LAMB: You say there are no jobs for tenured professors out there. But you say your sister has a Ph.D.?
RILEY: She does.
LAMB: Is she teaching?
LAMB: Where is she teaching?
RILEY: She teaches at a place called New England Conservatory, where they do not offer tenure.
LAMB: Did she do that on purpose?
RILEY: No. I don’t think so. I think she would’ve been perfectly happy to accept a tenured position.
LAMB: So, you also write, for just the reason that Larson elucidates, ”Higher education is so broken right now that it’s time to change the pitching mound and the distance to the bases ...” Are you a baseball fan?
RILEY: A little bit.
LAMB: ”... not to mention the strike zone and the number of players on each team.”
It’s so broken? How come why are all these schools’ lists to get in much bigger than the spots in there to get them, to bring the students in?
RILEY: Well, you know, there are there are a couple of ways in which people, you know, try to measure the quality of higher education. One is they say, you know look, we’re the envy of the world, people come here for our colleges and universities. And to that, I say well, first of all, you know, you’re talking about a very small percentage of kids. You’re talking about, generally, graduate students who are coming here for our, you know, hard science classes. So it’s not all of American higher education that is the envy of the world.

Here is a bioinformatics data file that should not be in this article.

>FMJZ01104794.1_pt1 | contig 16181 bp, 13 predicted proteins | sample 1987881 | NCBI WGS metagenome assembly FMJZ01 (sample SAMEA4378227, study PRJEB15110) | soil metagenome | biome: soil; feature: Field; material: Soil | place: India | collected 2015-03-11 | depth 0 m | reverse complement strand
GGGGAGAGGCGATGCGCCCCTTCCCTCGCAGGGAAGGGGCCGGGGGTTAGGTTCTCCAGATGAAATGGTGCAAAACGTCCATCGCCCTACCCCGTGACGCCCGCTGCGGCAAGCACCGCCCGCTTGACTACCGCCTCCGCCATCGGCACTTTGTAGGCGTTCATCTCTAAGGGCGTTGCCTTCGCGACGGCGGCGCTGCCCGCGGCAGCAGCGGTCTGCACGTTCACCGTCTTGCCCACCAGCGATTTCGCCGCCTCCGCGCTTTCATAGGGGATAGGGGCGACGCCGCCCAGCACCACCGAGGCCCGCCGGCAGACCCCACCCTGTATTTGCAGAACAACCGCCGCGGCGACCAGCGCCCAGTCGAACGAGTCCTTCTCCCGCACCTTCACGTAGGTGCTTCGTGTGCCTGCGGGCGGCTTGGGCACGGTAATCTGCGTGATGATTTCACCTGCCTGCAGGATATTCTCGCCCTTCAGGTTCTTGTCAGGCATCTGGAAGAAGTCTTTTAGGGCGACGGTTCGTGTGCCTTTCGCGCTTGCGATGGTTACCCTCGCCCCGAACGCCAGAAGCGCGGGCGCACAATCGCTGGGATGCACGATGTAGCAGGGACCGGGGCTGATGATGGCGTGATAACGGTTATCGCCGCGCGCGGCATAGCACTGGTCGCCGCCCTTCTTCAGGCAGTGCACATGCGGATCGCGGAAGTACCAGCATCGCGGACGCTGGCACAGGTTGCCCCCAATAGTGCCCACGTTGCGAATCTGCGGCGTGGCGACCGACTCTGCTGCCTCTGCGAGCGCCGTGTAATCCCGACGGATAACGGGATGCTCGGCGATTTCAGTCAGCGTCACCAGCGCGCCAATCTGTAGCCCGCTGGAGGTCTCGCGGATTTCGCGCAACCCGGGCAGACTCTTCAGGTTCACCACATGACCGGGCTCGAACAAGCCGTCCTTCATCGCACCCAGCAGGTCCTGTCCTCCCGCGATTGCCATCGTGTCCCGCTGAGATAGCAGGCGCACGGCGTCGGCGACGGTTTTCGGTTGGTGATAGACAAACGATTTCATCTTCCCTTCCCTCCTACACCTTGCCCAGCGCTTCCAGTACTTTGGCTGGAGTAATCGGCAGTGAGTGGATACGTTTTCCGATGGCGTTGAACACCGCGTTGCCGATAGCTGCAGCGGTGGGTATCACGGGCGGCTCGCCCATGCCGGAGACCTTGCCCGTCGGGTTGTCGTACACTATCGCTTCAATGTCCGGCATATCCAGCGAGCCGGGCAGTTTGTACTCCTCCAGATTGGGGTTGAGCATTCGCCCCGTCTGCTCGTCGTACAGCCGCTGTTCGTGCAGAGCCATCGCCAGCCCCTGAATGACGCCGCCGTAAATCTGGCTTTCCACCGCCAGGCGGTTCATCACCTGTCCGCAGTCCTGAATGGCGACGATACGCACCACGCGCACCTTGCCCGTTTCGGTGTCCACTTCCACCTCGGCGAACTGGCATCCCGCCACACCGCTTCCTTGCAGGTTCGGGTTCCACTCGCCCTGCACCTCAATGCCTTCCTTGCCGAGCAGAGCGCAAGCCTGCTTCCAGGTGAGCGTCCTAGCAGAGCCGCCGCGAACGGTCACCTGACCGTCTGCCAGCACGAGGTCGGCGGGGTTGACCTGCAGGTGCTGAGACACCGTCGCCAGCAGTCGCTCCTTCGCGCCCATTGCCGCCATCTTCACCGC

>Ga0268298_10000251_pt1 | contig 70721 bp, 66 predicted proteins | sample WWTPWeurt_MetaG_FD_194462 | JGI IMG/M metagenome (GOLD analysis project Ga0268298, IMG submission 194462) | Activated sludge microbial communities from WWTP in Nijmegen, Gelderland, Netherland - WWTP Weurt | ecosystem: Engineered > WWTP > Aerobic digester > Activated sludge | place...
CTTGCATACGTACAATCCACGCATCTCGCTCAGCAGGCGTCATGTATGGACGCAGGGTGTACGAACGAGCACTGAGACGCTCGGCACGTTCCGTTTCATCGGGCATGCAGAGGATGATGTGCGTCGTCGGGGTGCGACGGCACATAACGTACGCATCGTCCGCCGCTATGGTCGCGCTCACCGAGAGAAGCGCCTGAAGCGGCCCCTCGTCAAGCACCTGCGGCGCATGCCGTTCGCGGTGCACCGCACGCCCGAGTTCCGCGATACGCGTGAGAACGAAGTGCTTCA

But the second thing that I think that people seem to forget is that higher education kind of has a monopoly at this point. Colleges have monopoly on credentialing. Mean, people want to get into college. Because college right now is the ticket to the middle class. And I don’t begrudge people that. I don’t say well, you know, you should just you know, you should find another way. Because right now, we don’t really have much in the way of another way. We don’t really have a lot of apprenticeships. And college has become kind of the catch-all for every different kind of career you want to pursue.
But to me, I think we could do better. I mean, there is a there was a story a few weeks ago, maybe a couple months ago, about the founder of PayPal, Peter Thiel, who offered kids, I think, $100,000 if they would drop out of college and come work in Silicon Valley or, you know, create their own kind of startup instead. And, you know, a lot of these kids kind of already had credentials, in the sense that, you know, they were already working for IBM at the age of 13, or something like that. So they weren’t going to have trouble getting a job.